American physicist honoured with the Nobel Prize for Physics in 1923 for his study of the elementary electronic charge and the photoelectric effect. He measured the charge of single electrons with his famous oil-drop experiment in 1911. He coined the term "cosmic rays" during his study of the radiation from outer space.

March 21: Plutonium named
In 1942, a secret report was submitted suggesting the name "plutonium" for artificial element 94 since it followed neptunium and uranium (elements 93 and 92). The symbols Pu and Np were also suggestions. The paper was held secret until after WW II, when it was published by the Journal of the American Chemical Society in 1948. The authors were Glenn Seaborg and Arthur C. Wahl. Since McMillan and Abelson had named neptunium after the planet that lies outside of the orbit of Uranus, the name for the next element in the periodic table was named after the next planet, Pluto. But instead of "plutium," the authors decided on the name "plutonium." Seaborg said, " It just sounded better." They also liked "Pu" instead of "Pl."

March 20: Polykarp Kusch
(Born January 26, 1911: Died March 20, 1993)
German-American physicist who, with Willis E. Lamb, Jr., was awarded the Nobel Prize for Physics in 1955 for his accurate determination that the magnetic moment of the electron is greater than its theoretical value, a vital determination that led to revised theories about the interactions of electrons with electromagnetic radiation.

March 19: Atomic Energy Museum
In 1949, in Oak Ridge, Tenn., the American Museum of Atomic Energy, the first U.S. museum devoted exclusively to the history of atomic energy opened to the public. During WW II, this city had been the site for processing uranium-235 for the atomic bombs dropped on Japan.

March 18: Nuclear Tests
1963 - France performs underground nuclear test at Ecker Algeria.
1972 - China PR performs nuclear test at Lop Nor PRC.

March 17: Irène Joliot-Curie
(Born September 12, 1897: Died March 17, 1956)
French physical chemist, wife of Frédéric Joliot-Curie, who were jointly awarded the 1935 Nobel Prize for Chemistry for their discovery of new radioactive isotopes prepared artificially. She was the daughter of Nobel Prize winners Pierre and Marie Curie.



March 16: Yves André Rocard
(Born May 22, 1903: Died March 16, 1992)
French mathematician and physicist who contributed to the development of the French atomic bomb and to the understanding of such diverse fields of research as semiconductors, seismology, and radio astronomy. During WW II, as Head of the Research Department of the Free French Naval Forces in England, he learned about radars in England and interference from strong radio emission from the Sun. After the war, Rocard returned to France and proposed that France started a project to conduct radio astronomy. In the last part of his life he studied biomagnetism and dowsing which reduced his standing in the eyes of many of his colleagues.

March 15: Arthur Holly Compton
(Born September 10, 1892: Died March 15, 1962)
American physicist and engineer. He was a joint winner, with C.T.R. Wilson of England, of the Nobel Prize for Physics (1927) for his discovery and explanation of the change in the wavelength of X rays when they collide with electrons in metals. This so-called Compton effect is caused by the transfer of energy from a photon to a single electron, then a quantum of radiation is re-emitted in a definite direction by the electron, which in so doing must recoil in a direction forming an acute angle with that of the incident radiation. During WW II, in 1941, he was appointed Chairman of the National Academy of Sciences Committee to Evaluate Use of Atomic Energy in War, assisting in the development of the atomic bomb.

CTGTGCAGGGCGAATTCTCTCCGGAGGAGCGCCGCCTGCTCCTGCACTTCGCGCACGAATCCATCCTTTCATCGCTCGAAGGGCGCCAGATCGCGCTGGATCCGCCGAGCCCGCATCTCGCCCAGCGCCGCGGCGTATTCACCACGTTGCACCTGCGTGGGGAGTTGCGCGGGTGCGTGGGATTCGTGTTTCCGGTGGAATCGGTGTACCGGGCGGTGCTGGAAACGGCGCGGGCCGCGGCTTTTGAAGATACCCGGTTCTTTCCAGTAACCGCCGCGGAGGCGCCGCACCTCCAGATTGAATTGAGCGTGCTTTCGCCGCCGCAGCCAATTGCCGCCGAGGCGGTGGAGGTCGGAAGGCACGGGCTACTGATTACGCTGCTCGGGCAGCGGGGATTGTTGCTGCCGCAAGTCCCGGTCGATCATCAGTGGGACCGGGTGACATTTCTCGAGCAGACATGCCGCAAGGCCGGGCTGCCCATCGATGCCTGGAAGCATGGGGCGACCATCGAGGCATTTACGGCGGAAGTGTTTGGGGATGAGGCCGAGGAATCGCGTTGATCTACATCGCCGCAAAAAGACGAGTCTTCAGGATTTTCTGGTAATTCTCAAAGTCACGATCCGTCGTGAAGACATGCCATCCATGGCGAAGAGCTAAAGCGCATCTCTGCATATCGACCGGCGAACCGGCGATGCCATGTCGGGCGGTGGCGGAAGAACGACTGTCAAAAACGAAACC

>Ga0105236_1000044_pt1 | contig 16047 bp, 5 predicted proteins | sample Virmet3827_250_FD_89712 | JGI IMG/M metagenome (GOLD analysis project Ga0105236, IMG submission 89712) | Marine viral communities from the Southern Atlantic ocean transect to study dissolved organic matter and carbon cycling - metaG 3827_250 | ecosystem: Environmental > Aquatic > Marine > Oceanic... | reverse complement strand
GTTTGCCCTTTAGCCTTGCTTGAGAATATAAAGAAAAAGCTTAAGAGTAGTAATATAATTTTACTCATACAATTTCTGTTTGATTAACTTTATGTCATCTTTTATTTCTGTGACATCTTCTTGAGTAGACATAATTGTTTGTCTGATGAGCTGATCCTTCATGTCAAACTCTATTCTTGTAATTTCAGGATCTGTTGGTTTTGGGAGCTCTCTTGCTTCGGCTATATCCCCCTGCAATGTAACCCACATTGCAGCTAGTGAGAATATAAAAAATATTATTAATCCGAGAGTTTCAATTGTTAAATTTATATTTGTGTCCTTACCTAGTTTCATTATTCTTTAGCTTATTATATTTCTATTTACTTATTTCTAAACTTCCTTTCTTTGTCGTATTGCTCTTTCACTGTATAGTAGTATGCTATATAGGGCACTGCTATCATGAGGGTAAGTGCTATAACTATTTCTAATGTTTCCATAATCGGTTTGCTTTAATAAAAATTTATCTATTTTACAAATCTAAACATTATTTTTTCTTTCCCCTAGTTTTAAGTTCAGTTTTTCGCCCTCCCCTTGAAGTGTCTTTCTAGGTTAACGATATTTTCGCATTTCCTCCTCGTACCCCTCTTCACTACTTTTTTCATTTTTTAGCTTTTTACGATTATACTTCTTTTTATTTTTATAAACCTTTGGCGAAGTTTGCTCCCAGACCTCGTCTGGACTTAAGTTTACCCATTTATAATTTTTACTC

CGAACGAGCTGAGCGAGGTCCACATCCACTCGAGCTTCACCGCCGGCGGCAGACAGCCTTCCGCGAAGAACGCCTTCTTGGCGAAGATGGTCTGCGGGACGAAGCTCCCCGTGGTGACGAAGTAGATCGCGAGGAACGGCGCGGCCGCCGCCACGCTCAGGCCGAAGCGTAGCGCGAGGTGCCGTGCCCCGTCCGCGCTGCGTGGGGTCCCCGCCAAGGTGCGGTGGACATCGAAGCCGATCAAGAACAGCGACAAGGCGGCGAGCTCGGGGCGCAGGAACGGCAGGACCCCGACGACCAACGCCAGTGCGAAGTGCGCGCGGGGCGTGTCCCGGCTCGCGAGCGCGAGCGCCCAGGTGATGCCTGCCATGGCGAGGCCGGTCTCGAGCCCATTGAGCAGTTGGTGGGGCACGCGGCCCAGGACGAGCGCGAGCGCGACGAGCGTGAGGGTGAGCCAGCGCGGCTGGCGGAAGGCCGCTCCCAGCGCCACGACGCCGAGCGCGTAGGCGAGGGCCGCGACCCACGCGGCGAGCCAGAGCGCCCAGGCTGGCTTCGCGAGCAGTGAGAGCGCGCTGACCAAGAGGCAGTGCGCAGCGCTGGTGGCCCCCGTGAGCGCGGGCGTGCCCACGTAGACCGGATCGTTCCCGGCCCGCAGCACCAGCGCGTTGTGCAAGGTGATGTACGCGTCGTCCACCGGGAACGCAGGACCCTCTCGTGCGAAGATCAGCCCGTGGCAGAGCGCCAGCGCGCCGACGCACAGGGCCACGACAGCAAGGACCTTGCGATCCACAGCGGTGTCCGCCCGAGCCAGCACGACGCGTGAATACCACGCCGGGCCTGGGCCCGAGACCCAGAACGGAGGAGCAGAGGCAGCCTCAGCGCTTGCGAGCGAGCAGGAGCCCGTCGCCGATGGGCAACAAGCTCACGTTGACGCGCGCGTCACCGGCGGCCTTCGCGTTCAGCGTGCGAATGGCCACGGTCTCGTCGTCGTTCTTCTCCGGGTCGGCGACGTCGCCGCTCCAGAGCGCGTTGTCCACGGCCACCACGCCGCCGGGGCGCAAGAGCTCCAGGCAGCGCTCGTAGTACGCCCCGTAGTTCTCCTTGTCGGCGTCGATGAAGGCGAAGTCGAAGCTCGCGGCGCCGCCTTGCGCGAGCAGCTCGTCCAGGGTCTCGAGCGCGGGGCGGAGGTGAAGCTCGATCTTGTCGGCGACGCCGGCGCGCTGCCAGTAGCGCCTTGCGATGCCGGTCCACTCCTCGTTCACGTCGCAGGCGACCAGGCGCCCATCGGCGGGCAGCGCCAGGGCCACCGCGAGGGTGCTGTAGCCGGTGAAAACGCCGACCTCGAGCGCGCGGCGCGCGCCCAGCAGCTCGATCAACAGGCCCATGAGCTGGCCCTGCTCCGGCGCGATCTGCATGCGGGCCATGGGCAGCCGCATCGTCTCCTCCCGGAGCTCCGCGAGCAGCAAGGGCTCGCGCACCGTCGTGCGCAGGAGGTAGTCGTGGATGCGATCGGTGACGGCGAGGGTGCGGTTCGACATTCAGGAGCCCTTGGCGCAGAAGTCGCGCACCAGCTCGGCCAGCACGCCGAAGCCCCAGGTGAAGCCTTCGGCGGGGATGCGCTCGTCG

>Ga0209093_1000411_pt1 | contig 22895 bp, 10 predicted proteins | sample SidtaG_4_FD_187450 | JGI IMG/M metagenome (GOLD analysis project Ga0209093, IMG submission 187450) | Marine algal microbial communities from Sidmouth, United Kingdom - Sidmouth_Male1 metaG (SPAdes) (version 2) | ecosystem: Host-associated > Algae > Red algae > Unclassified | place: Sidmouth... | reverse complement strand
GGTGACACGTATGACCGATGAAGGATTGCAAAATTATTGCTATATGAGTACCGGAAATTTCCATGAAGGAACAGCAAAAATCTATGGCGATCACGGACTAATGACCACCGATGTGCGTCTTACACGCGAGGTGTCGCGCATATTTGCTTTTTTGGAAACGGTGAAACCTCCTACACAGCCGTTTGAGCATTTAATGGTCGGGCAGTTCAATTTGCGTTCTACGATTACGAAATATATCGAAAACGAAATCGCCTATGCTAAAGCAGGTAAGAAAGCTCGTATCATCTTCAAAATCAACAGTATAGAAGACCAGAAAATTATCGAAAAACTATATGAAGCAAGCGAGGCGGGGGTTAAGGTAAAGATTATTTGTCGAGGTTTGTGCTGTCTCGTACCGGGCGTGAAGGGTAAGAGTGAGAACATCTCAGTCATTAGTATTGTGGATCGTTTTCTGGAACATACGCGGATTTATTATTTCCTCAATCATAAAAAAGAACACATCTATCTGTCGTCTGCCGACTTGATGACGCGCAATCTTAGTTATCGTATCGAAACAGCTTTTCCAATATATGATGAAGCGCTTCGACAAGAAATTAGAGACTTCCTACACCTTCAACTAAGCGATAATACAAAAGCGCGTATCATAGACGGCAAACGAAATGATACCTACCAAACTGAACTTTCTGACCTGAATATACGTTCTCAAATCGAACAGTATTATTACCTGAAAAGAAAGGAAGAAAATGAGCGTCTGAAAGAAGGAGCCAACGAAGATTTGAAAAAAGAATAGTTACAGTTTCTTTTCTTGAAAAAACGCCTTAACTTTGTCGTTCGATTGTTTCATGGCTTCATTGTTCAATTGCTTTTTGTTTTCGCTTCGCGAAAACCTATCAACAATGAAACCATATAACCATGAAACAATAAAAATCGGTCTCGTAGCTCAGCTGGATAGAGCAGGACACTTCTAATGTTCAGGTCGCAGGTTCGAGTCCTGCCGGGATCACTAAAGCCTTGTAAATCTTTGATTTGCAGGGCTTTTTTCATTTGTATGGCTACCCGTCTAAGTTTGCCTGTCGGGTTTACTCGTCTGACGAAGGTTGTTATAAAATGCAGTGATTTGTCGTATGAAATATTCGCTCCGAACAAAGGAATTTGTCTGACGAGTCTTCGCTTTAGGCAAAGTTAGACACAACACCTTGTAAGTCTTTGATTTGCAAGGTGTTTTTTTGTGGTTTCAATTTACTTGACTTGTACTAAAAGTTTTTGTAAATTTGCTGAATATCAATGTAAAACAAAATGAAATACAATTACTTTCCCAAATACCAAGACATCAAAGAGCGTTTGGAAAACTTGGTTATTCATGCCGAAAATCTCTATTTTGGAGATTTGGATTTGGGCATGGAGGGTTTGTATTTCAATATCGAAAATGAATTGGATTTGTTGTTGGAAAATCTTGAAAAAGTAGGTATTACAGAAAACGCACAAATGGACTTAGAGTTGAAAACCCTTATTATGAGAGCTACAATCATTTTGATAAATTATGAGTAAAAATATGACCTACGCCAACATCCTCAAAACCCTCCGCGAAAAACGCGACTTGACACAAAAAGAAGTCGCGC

March 14: Space Grapple
In 1994, a magnetic grappling system was used in outer space for the first time. The 50-foot robot arm was operated by several Columbia astronauts taking turns.

March 13: John H. Van Vleck
(Born March 13, 1899: Died October 27, 1980)
John Hasbrouck Van Vleck was an American physicist and mathematician who shared the Nobel Prize for Physics in 1977 with Philip W. Anderson and Sir Nevill F. Mott. The prize honoured Van Vleck's contributions to the understanding of the behaviour of electrons in magnetic, noncrystalline solid materials.

March 12: Michael Idvorshy Pupin
(Born October 4, 1858: Died March 12, 1935)
Serbian-American physicist who devised a means of greatly extending the range of long-distance telephone communication by placing loading coils (of wire) at predetermined intervals along the transmitting wire. His parents were illiterate, but they encouraged his education. Pupin became an instructor in mathematical physics (1890) at Columbia University, New York City. In 1986, he discovered that atoms struck by X rays emit secondary X-ray radiation. He also invented a means for taking short-exposure X-ray photographs. The Bell Telephone Company, in 1901, acquired the patent for his invention for long-distance telephony. Pupin won a Pulitzer Prize (1924) for his autobiographical work, From Immigrant to Inventor (1923).

March 11: Arthur Jeffrey Dempster
(Born August 14, 1886: Died March 11, 1950)
American physicist who built the first mass spectrometer, a device used to separate and measure the quantities of different charged particles, such as atomic nuclei or molecular fragments. He used a magnetic analyzer that focused ions into an electrical collector. His mass spectrography studies of uranium samples revealed the isotope uranium-235 (1935), the primary fuel in atomic bombs and reactors.

March 10: Val Logsdon Fitch
Born: March 10, 1923